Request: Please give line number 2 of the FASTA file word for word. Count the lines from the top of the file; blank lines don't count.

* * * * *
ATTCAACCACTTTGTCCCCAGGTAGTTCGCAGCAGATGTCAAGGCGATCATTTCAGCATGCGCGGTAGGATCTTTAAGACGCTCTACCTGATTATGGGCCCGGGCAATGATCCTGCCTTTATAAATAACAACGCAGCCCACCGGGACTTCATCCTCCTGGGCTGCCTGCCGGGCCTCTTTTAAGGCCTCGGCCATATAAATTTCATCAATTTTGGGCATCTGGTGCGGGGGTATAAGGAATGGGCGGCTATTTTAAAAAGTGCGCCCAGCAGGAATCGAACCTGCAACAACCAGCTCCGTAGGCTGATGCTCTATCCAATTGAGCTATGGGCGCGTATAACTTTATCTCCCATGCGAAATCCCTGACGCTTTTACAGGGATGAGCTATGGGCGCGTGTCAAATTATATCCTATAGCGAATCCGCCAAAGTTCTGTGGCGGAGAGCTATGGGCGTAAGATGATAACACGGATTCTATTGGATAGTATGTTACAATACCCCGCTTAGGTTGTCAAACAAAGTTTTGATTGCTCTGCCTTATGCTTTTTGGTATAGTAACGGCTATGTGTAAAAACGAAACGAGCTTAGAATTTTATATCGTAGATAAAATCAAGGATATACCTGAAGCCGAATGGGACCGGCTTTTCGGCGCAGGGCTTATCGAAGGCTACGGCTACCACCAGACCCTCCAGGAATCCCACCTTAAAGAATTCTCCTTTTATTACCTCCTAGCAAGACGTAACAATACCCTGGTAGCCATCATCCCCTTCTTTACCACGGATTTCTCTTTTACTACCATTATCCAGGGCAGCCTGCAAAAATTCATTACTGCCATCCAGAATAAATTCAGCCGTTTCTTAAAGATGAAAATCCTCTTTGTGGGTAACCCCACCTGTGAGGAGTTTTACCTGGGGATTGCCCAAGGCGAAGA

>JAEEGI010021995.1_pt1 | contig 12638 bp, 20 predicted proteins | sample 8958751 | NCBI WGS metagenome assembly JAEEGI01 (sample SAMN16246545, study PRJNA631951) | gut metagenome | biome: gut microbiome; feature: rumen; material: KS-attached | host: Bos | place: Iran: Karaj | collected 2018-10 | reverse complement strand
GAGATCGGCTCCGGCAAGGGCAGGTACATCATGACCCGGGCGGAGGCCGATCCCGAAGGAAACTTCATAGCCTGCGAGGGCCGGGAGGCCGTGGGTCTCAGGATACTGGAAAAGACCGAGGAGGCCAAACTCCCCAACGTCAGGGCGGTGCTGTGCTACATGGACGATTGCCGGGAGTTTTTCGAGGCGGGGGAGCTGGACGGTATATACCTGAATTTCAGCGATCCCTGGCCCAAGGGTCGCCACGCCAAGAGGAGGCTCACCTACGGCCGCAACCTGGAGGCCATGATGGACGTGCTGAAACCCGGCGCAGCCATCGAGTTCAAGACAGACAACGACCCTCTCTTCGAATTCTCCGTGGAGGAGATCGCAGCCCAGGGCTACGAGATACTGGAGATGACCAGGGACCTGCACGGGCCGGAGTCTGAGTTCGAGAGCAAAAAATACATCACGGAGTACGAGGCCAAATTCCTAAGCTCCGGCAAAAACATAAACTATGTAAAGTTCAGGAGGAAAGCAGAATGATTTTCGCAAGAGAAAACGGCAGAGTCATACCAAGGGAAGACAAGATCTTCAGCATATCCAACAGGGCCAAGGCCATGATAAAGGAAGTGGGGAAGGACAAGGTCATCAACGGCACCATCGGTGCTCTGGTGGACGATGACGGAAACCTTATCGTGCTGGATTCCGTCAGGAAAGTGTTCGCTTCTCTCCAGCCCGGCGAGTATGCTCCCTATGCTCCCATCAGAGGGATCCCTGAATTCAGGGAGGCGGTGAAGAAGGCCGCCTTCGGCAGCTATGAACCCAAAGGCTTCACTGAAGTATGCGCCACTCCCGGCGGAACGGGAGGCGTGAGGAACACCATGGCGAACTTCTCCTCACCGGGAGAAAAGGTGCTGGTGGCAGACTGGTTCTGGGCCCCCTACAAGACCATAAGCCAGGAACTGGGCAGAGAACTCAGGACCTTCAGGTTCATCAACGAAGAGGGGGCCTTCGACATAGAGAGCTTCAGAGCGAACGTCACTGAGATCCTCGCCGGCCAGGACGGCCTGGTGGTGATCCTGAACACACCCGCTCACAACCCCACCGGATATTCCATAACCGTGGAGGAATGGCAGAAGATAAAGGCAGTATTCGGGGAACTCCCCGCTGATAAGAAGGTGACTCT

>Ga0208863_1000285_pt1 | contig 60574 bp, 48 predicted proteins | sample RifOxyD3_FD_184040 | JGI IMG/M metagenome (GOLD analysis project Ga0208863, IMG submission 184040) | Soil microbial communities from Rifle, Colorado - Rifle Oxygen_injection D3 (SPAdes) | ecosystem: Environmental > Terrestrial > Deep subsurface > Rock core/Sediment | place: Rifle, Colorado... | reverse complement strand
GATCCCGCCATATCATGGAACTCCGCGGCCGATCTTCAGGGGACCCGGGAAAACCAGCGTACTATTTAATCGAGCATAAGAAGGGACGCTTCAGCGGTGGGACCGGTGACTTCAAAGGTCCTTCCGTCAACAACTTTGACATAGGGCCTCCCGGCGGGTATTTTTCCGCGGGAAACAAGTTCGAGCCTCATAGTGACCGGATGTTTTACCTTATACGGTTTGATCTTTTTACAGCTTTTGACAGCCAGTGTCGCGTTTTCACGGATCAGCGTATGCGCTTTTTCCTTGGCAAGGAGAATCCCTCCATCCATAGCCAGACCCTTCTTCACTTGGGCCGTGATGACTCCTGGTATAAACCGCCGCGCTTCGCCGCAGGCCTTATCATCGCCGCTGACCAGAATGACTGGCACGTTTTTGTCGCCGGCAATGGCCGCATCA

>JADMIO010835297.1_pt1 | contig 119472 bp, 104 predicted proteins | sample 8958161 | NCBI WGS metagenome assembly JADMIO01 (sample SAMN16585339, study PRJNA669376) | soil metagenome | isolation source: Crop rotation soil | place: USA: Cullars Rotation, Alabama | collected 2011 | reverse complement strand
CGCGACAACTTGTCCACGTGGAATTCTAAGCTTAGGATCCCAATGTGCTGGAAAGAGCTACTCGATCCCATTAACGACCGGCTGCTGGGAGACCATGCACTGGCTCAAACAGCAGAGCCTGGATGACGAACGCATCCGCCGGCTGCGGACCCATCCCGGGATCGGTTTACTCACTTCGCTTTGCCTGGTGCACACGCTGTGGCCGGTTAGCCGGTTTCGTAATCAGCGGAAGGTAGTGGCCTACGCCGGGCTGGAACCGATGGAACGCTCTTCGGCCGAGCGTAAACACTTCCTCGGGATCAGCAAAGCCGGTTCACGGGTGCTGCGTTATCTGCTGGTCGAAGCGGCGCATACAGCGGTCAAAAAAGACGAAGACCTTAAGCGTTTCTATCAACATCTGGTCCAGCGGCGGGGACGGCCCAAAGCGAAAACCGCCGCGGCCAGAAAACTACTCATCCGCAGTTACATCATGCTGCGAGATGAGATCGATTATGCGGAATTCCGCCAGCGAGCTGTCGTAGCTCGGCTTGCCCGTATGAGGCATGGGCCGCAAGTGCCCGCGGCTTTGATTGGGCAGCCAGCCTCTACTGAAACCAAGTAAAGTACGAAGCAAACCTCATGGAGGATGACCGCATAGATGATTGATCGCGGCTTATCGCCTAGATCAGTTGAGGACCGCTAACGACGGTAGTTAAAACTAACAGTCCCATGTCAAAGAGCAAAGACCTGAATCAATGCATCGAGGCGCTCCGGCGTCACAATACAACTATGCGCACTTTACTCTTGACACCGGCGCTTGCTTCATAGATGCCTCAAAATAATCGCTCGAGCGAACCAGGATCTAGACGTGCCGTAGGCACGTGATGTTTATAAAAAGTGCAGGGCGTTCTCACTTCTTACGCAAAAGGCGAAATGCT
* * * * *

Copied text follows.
>JAEEGI010021995.1_pt1 | contig 12638 bp, 20 predicted proteins | sample 8958751 | NCBI WGS metagenome assembly JAEEGI01 (sample SAMN16246545, study PRJNA631951) | gut metagenome | biome: gut microbiome; feature: rumen; material: KS-attached | host: Bos | place: Iran: Karaj | collected 2018-10 | reverse complement strand